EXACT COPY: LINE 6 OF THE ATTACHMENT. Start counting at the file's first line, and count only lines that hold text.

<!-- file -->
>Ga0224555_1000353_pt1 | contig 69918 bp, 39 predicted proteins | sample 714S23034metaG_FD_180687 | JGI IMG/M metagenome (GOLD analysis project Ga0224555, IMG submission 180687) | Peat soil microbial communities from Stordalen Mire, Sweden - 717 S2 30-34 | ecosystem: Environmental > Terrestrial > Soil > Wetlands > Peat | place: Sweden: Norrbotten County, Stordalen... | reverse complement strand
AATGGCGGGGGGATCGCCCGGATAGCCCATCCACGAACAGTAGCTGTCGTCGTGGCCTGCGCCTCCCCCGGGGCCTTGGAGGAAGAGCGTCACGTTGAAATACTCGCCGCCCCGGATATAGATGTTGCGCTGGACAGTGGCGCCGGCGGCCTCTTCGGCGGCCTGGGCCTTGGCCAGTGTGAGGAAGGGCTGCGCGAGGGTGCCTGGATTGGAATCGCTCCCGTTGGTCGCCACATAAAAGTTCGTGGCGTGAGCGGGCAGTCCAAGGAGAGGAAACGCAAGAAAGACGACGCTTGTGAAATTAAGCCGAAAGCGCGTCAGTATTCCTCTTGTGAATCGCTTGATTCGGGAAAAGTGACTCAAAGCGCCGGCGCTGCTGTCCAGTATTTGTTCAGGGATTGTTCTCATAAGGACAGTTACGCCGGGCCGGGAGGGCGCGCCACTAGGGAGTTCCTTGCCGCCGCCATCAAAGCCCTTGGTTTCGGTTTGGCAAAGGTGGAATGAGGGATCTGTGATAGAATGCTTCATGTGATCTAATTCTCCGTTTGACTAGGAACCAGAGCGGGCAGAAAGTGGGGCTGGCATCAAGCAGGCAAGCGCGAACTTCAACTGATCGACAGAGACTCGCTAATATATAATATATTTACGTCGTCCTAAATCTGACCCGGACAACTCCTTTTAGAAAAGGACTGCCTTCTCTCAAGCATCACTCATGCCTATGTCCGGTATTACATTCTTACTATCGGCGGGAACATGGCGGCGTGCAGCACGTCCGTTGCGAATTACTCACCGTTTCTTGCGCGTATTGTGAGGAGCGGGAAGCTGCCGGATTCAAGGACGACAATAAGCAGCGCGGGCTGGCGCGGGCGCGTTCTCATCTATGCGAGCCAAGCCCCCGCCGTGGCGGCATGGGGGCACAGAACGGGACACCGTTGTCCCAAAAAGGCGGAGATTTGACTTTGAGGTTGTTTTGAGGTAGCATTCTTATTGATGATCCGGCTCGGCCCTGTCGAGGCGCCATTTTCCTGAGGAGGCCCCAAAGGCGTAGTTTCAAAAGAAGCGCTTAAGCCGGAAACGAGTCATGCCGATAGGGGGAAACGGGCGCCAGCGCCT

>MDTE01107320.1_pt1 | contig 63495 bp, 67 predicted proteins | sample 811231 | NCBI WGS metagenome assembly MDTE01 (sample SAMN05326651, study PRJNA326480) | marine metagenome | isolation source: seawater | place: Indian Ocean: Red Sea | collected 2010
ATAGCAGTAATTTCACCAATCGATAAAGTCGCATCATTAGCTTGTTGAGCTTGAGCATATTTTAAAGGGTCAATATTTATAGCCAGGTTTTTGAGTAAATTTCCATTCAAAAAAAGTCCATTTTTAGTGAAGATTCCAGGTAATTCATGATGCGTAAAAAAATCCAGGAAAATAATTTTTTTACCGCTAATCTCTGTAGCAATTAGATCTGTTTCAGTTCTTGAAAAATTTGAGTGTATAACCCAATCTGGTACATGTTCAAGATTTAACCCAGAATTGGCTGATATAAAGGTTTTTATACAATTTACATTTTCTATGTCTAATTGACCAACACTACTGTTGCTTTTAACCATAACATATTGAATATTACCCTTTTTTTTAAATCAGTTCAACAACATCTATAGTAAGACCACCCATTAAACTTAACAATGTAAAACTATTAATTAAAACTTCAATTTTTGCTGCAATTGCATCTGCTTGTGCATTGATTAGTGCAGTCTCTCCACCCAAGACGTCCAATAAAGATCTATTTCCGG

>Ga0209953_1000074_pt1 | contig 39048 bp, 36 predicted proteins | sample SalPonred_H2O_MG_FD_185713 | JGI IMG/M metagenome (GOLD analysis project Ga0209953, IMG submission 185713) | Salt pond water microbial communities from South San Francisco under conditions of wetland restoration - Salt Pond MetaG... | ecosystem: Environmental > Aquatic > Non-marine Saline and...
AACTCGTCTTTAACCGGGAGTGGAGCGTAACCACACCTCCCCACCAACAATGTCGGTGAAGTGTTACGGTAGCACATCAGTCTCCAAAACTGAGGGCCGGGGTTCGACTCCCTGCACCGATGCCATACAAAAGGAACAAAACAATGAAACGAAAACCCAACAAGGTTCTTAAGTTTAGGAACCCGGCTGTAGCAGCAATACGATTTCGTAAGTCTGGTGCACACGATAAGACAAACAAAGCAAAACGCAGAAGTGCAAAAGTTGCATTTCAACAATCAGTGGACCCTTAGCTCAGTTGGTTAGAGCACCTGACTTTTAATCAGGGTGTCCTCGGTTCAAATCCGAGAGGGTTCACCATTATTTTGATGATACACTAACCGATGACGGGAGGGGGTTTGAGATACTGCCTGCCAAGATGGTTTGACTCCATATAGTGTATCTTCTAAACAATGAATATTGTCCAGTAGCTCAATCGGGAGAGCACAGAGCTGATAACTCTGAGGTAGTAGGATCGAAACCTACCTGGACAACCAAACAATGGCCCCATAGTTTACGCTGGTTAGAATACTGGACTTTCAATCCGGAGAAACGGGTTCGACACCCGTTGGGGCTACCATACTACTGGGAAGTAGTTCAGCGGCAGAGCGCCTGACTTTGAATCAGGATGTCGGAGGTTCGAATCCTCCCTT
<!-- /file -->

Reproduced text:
AACTCGTCTTTAACCGGGAGTGGAGCGTAACCACACCTCCCCACCAACAATGTCGGTGAAGTGTTACGGTAGCACATCAGTCTCCAAAACTGAGGGCCGGGGTTCGACTCCCTGCACCGATGCCATACAAAAGGAACAAAACAATGAAACGAAAACCCAACAAGGTTCTTAAGTTTAGGAACCCGGCTGTAGCAGCAATACGATTTCGTAAGTCTGGTGCACACGATAAGACAAACAAAGCAAAACGCAGAAGTGCAAAAGTTGCATTTCAACAATCAGTGGACCCTTAGCTCAGTTGGTTAGAGCACCTGACTTTTAATCAGGGTGTCCTCGGTTCAAATCCGAGAGGGTTCACCATTATTTTGATGATACACTAACCGATGACGGGAGGGGGTTTGAGATACTGCCTGCCAAGATGGTTTGACTCCATATAGTGTATCTTCTAAACAATGAATATTGTCCAGTAGCTCAATCGGGAGAGCACAGAGCTGATAACTCTGAGGTAGTAGGATCGAAACCTACCTGGACAACCAAACAATGGCCCCATAGTTTACGCTGGTTAGAATACTGGACTTTCAATCCGGAGAAACGGGTTCGACACCCGTTGGGGCTACCATACTACTGGGAAGTAGTTCAGCGGCAGAGCGCCTGACTTTGAATCAGGATGTCGGAGGTTCGAATCCTCCCTT